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New Documentary Celebrates 'Icon and Icon Maker' Mick Rock

Mick Rock in Shot! The Psycho-Spiritual Mantra of Rock, a Magnolia Pictures release. Photo courtesy of Magnolia Pictures.

A new documentary celebrates renowned rock (and Rock Archive) photographer, Mick Rock. Directed by Barnaby Clay it’s called Shot! The Psycho-Spiritual Mantra of Rock. It’s a look not only at the photographer's work, but also his life, detailing the good times and the bad like Rock’s heart attacks and an overdose that nearly killed him. It’s soundtracked by the Flaming Lips (another band Rock has shot) and Steven Drozd.

Being both photographer and friend of musicians like David Bowie, Iggy Pop, Lou Reed, and Blondie, meant Rock could take intimate and candid photos that have now become seminal images. Images which, along with his photos of the Sex Pistols, The Ramones, and Queen have come to define and document an era.

David Bowie looking into a mirror at Haddon Hall, Beckenham in March 1972 during an interview for Club International magazine. © Mick Rock

Rock explains that he got into performance photography when he began to shoot David Bowie in the early years of his career. Bowie wanted a personal photographer to follow him around to give off the aura that he was someone special. Those photos show Bowie putting on makeup or waiting to perform.

Syd Barret photographed at his flat in Earls Court, 1969. © Mick Rock

But along with those vérité backstage moments, Rock has also captured some of the most well-known album covers of all time: Iggy Pop on Raw Power, Lou Reed on Transformer, Queen on Queen II, and Syd Barrett’s solo album among them. He also captured the raucous spirit of the age, like Bowie fellating Mick Ronson’s guitar. And by simply being there he also chronicled a time in music photography when the relationship between photographer and musician seemed a more familiar and intimate one than it is today.

Cover artwork for Raw Power, Iggy Pop's iconic third studio album that was released in February 1973. © Mick Rock

It’s also interesting hearing Rock speak about his trade, referring to himself as an assassin honing in on his targets and getting the killer shot. “Because in the height of the moment that’s what I feel like.” he notes. “That I’m going to take you out.” Other metaphors include being “a thief in the night” a nice nod to the idea of photos stealing people’s souls, itself a very rock n’ roll premise. Although he does note, “I’m not after your soul, I’m after your fucking aura.”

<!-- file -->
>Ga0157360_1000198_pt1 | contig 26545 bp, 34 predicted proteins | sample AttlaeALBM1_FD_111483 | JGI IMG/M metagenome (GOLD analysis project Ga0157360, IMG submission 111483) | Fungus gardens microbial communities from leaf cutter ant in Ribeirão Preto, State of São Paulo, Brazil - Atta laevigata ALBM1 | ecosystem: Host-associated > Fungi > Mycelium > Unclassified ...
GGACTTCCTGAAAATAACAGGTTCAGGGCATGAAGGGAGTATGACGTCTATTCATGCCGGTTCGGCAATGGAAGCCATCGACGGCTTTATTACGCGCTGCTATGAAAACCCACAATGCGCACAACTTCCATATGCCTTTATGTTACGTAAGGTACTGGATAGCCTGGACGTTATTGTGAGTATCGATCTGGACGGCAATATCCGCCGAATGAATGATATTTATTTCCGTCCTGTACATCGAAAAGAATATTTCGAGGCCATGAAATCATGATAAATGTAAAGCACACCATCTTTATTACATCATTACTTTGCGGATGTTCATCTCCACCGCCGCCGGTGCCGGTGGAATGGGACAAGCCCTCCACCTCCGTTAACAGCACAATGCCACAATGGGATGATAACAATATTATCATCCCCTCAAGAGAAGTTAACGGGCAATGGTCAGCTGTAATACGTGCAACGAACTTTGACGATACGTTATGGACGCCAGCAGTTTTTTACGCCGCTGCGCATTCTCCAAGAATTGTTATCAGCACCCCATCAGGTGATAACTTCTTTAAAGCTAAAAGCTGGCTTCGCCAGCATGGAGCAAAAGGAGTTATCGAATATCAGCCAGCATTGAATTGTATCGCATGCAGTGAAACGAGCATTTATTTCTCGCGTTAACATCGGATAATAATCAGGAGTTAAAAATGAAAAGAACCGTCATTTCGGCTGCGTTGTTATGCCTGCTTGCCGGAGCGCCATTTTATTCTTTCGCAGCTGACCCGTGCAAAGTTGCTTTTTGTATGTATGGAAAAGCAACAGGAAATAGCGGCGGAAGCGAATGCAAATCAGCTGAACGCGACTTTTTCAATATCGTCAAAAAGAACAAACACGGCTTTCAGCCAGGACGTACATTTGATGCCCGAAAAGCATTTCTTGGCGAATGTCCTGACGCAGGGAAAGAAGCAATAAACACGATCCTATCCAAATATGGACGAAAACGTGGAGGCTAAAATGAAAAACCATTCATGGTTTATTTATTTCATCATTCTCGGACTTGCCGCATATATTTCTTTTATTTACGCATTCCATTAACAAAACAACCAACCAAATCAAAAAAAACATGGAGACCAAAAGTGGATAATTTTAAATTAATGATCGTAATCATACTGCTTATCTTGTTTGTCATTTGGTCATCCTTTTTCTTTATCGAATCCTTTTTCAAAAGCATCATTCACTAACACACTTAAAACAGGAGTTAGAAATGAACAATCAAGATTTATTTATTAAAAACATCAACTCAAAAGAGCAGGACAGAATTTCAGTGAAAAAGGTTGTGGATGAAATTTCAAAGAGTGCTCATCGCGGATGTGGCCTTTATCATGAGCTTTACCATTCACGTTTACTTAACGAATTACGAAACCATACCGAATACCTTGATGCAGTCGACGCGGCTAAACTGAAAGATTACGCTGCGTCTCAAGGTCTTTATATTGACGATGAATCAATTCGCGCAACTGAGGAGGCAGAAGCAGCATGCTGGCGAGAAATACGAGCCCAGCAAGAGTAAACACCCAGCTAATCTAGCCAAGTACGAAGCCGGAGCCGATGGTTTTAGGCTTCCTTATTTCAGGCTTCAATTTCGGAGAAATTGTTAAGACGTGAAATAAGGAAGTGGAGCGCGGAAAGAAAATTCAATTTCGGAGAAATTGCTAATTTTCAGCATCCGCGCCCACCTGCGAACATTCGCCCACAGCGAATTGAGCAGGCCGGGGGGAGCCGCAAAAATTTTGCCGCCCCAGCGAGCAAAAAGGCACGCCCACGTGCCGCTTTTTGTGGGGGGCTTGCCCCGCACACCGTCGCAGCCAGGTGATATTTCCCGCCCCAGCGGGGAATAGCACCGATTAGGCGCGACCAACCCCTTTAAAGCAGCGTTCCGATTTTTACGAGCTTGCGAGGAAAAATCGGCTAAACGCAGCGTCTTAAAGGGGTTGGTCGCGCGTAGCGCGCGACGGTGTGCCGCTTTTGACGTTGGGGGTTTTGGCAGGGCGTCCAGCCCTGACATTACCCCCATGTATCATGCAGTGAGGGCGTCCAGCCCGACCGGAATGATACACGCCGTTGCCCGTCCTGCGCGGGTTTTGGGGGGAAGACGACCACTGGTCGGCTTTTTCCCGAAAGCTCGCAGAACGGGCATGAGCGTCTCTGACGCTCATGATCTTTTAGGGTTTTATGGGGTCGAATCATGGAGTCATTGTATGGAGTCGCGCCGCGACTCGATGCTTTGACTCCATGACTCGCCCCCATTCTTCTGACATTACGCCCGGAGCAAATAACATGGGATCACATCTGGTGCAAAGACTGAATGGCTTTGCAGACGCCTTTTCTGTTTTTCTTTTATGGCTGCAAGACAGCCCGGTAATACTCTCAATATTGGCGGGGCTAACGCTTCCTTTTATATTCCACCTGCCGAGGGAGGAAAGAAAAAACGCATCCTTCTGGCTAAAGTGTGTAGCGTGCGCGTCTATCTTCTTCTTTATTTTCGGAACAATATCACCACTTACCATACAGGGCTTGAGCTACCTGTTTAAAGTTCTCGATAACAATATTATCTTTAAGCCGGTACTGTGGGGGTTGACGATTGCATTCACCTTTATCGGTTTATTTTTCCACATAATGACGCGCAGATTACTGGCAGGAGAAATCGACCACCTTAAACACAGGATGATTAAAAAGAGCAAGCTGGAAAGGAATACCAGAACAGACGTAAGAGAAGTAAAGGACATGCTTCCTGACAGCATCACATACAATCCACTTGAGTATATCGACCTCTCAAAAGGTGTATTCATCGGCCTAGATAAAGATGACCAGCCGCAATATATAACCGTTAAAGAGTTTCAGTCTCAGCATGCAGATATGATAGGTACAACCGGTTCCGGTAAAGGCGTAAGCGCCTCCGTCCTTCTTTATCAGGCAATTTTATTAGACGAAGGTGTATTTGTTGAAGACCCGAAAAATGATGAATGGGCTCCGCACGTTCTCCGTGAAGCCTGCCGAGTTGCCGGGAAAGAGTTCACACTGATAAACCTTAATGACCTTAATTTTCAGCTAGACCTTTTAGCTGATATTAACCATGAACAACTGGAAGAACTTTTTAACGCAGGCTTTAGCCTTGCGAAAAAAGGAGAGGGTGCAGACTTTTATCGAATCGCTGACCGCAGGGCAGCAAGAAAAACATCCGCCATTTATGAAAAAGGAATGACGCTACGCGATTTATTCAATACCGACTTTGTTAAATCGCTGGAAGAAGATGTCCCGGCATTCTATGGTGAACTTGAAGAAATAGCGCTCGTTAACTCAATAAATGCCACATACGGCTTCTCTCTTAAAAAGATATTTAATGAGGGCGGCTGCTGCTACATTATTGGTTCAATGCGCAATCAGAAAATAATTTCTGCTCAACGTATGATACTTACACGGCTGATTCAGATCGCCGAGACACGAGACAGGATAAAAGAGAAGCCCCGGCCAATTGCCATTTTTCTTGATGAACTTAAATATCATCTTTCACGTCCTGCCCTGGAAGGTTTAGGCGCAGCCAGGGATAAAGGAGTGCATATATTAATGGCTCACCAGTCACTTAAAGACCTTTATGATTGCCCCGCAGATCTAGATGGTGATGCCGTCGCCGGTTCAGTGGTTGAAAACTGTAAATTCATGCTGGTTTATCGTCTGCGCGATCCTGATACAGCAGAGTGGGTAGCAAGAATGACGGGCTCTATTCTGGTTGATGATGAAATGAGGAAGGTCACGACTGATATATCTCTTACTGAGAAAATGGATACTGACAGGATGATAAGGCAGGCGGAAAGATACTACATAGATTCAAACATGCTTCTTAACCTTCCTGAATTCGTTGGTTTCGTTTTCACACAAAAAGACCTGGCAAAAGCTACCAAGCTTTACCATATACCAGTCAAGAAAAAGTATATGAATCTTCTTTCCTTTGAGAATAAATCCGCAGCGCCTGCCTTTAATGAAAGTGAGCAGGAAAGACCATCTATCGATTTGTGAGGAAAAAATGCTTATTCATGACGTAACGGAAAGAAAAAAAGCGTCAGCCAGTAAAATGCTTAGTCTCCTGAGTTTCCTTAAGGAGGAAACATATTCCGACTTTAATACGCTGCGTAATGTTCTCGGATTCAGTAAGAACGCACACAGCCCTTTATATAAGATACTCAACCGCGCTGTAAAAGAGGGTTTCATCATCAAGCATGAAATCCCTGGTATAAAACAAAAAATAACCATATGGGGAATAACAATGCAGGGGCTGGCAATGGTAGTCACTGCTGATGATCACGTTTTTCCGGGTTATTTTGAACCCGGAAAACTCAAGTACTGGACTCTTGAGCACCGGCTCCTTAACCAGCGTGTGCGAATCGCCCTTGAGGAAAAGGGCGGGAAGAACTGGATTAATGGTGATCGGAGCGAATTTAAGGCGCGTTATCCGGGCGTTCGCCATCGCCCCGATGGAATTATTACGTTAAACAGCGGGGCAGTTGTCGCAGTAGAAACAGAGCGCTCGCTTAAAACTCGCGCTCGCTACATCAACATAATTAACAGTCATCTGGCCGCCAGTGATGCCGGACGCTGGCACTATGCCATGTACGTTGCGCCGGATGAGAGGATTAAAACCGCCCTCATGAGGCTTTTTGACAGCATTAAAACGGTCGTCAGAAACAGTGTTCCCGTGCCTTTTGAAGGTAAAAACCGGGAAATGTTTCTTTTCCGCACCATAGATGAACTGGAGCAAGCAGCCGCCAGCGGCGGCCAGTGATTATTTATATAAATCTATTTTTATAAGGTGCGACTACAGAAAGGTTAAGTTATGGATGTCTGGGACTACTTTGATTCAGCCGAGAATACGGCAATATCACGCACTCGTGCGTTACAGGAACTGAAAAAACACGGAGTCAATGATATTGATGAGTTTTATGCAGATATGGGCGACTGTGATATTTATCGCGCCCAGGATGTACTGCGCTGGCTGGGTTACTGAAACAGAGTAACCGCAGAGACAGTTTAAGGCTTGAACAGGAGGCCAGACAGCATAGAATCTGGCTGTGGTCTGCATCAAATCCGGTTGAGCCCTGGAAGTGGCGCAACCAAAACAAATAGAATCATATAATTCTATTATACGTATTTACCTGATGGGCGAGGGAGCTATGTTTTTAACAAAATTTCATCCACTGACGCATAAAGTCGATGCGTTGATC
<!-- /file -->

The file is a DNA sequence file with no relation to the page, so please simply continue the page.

The session in New York was set up in the Autumn of 1978 to accompany an interview that Debbie Harry had done as part of the promotion for the release of ‘Parallel Lines. It was used for the cover of the February 1980 issue of Penthouse Magazine. © Mick Rock

Speaking recently with Dazed about exactly how to capture that aura, Rock also talked about what makes a good photography subject. It helps hugely if you’re Blondie, it seems. “With Debbie, I don’t even think of her as punk – for me, she was just amazing to look at and to photograph. She had a fabulous attitude. She wasn’t precious and she’s still the same today. She isn’t a diva, she’s just a girl in a rock and roll band. Still the most fabulous, and – with all due respect to all of the modern performers – visually, no one has ever matched her. She’s just delicious to photograph. You couldn’t take a bad picture of her.”

Cover artwork for the iconic Queen II album released in 1974. © Mick Rock

Much like that insight, in the documentary you get to hear many of the wish-you-were-there stories and moments behind the images.. All this is recounted by Rock and intercut with archive footage and audio, taking in the “glam rock shimmer of London to the snarl of NYC punk, and deep into the new millennium.”

“We’re on Mick’s private planet for the duration of the film.” notes director Clay. “As the title suggests, this is the ‘Psycho-Spiritual Mantra of Rock’ - a cosmic state where rock n’ roll collides with spirituality, poetry and the mysteries of artistic process.”

David Bowie, Lou Reed & Iggy Pop during a press conference at the Dorchester Hotel, London in July 1972. © Mick Rock

The film is out now in cinemas and available to stream and download online. Watch the trailer below:

Rockarchive is delighted to be able to offer all these iconic Mick Rock images for sale as limited edition photographic prints, along with many other photos of David BowieIggy Pop, Blondie, the Sex Pistols, The RamonesQueen, and Syd Barrett.

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